Synopsis of "The Grapes of Wrath" by Steinbeck

Essay add: 30-09-2015, 16:45   /   Views: 239
Synopsis of "The Grapes of Wrath" by Steinbeck

Grapes of Wrath by John Steinbeck, illustrates the hardships of the common man in great detail. The one aspect of this book that displays life as it exists in the hostile real-world is the third chapter, in which the human plight is displayed by a turtle, and his struggle to reach the other side of a road. As the turtle is about to reach his goal, it is returned to its original location, but it does not waver in it's determination, and continues across the road until it reaches the other side. The characters most easily identified with in this book are the Joad family, and Jim Casy. Each character undergoes tremendous heartache and burden, yet they stay true to their plans, and never give up.

While the Joad family is moving from Oklahoma to California, Ma Joad holds the family together, because her belief that a broken-family will not be able to accomplish their mammoth task, is true. This is displayed by her not allowing the two cars to split and arrive at California at different times, when one of the cars breaks down, as they are leaving Oklahoma. Pa Joad was a hardworking man, who is uplifted from his normal way of life, and is forced to account for his family not starving. He does not handle this move very well, and throughout the book, he is confused, and not as headstrong as Ma. Tom Joad is a very complicated individual, who is a tremendous asset and at the same time, a tremendous burden. His parole causes his family an unneeded worry, while his ability to get work while very few people do, also benefited the family. He is the main protagonists for his family, with his independent nature, and the main follower of Jim Casy's philosophy on human nature, with Jim being much more of a talker, and an idealist to actually put what he preached into action.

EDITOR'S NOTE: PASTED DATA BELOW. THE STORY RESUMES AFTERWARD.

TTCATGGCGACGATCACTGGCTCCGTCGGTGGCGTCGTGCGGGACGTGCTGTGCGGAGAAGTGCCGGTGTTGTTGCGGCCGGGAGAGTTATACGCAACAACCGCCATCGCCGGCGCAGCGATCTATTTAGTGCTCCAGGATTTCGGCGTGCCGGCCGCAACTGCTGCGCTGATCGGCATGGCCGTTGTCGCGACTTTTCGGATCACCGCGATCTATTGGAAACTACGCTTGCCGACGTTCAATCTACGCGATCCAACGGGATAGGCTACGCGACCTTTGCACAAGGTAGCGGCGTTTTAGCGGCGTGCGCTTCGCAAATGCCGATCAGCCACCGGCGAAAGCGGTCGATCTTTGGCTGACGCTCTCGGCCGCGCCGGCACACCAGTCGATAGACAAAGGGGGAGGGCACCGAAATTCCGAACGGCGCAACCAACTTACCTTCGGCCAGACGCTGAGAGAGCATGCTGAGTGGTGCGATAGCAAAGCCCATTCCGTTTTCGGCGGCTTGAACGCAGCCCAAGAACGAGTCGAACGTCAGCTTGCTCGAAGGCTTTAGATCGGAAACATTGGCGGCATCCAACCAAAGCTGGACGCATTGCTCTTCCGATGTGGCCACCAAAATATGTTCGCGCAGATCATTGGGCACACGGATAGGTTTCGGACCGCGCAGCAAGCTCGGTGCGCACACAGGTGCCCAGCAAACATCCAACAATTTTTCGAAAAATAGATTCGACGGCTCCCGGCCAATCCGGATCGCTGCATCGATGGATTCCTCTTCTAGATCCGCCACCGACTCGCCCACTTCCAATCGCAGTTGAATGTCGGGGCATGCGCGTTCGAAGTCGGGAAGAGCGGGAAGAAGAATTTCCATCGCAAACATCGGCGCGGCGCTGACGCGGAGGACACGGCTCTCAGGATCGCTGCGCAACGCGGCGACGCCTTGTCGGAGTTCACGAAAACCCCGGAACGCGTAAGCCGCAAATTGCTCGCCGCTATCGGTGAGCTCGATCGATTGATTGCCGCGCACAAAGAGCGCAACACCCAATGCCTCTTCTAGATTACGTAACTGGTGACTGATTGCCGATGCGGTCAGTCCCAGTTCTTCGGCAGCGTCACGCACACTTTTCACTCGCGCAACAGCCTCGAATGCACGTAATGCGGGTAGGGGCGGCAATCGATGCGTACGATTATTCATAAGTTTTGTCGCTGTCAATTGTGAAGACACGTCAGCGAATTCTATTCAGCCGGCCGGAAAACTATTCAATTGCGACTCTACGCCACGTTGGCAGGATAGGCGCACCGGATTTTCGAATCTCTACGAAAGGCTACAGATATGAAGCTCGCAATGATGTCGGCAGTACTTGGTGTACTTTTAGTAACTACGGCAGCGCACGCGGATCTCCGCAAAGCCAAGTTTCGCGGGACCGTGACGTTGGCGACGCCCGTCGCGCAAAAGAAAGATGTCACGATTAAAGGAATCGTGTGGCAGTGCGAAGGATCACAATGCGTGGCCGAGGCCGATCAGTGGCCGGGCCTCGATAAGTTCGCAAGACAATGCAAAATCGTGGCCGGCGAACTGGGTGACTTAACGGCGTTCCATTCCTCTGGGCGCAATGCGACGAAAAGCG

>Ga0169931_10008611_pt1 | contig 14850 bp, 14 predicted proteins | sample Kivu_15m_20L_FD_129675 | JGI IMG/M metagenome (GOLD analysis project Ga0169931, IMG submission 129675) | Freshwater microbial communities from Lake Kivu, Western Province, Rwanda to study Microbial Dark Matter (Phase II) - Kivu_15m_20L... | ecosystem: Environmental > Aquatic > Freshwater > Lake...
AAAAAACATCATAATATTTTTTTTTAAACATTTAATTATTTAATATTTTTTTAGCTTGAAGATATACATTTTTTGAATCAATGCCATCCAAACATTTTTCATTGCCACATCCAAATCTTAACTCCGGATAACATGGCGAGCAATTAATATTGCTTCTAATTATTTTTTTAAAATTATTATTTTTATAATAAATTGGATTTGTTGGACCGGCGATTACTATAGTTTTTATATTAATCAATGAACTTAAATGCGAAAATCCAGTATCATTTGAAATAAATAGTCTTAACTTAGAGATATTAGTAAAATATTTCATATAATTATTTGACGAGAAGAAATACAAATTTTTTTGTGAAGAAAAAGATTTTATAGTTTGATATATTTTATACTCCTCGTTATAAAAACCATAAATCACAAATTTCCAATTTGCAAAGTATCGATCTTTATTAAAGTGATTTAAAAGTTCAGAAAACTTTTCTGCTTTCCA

Jim Casy has frequently been compared with Jesus Christ, and his lifestyle of preaching and leading people in a revolt, as well as sacrificing himself for Tom and the Joad family demonstrates this common held belief well. He also had a follower, or disciple in Tom, who after Jim's death carries his message, and aids others with it. The Joad family along with Jim Casy show the benefit of people uniting in order to accomplish goals, and this is a lesson that the reader can take away from this "classic" American novel.

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